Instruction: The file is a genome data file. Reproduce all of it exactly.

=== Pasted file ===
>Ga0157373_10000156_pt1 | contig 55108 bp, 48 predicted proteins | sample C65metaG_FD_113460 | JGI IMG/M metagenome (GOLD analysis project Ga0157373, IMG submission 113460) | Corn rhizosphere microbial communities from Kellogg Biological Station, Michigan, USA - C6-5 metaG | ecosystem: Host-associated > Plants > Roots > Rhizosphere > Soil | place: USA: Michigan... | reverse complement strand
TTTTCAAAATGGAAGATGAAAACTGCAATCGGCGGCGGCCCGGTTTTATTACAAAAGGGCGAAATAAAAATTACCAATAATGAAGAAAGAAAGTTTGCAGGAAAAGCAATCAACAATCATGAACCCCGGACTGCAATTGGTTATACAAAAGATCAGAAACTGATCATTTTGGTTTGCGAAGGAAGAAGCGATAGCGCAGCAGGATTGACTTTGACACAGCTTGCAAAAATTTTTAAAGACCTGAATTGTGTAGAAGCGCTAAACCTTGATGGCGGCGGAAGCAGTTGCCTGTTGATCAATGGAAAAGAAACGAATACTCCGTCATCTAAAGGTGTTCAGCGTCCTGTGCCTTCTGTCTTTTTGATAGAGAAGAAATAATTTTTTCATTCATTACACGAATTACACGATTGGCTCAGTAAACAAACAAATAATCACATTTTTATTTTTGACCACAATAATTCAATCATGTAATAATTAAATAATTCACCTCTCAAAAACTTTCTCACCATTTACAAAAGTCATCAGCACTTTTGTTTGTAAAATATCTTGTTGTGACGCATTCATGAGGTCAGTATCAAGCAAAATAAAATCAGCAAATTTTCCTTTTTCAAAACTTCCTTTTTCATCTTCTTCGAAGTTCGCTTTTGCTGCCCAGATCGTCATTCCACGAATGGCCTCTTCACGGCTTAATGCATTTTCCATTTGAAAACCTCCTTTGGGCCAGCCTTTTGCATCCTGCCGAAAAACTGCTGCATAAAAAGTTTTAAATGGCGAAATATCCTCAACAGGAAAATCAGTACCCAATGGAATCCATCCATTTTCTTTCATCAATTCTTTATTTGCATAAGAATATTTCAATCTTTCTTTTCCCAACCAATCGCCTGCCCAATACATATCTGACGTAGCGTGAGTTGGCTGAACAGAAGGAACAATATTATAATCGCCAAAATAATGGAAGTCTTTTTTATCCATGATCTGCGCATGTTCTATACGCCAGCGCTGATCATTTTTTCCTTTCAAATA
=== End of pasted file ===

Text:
>Ga0157373_10000156_pt1 | contig 55108 bp, 48 predicted proteins | sample C65metaG_FD_113460 | JGI IMG/M metagenome (GOLD analysis project Ga0157373, IMG submission 113460) | Corn rhizosphere microbial communities from Kellogg Biological Station, Michigan, USA - C6-5 metaG | ecosystem: Host-associated > Plants > Roots > Rhizosphere > Soil | place: USA: Michigan... | reverse complement strand
TTTTCAAAATGGAAGATGAAAACTGCAATCGGCGGCGGCCCGGTTTTATTACAAAAGGGCGAAATAAAAATTACCAATAATGAAGAAAGAAAGTTTGCAGGAAAAGCAATCAACAATCATGAACCCCGGACTGCAATTGGTTATACAAAAGATCAGAAACTGATCATTTTGGTTTGCGAAGGAAGAAGCGATAGCGCAGCAGGATTGACTTTGACACAGCTTGCAAAAATTTTTAAAGACCTGAATTGTGTAGAAGCGCTAAACCTTGATGGCGGCGGAAGCAGTTGCCTGTTGATCAATGGAAAAGAAACGAATACTCCGTCATCTAAAGGTGTTCAGCGTCCTGTGCCTTCTGTCTTTTTGATAGAGAAGAAATAATTTTTTCATTCATTACACGAATTACACGATTGGCTCAGTAAACAAACAAATAATCACATTTTTATTTTTGACCACAATAATTCAATCATGTAATAATTAAATAATTCACCTCTCAAAAACTTTCTCACCATTTACAAAAGTCATCAGCACTTTTGTTTGTAAAATATCTTGTTGTGACGCATTCATGAGGTCAGTATCAAGCAAAATAAAATCAGCAAATTTTCCTTTTTCAAAACTTCCTTTTTCATCTTCTTCGAAGTTCGCTTTTGCTGCCCAGATCGTCATTCCACGAATGGCCTCTTCACGGCTTAATGCATTTTCCATTTGAAAACCTCCTTTGGGCCAGCCTTTTGCATCCTGCCGAAAAACTGCTGCATAAAAAGTTTTAAATGGCGAAATATCCTCAACAGGAAAATCAGTACCCAATGGAATCCATCCATTTTCTTTCATCAATTCTTTATTTGCATAAGAATATTTCAATCTTTCTTTTCCCAACCAATCGCCTGCCCAATACATATCTGACGTAGCGTGAGTTGGCTGAACAGAAGGAACAATATTATAATCGCCAAAATAATGGAAGTCTTTTTTATCCATGATCTGCGCATGTTCTATACGCCAGCGCTGATCATTTTTTCCTTTCAAATA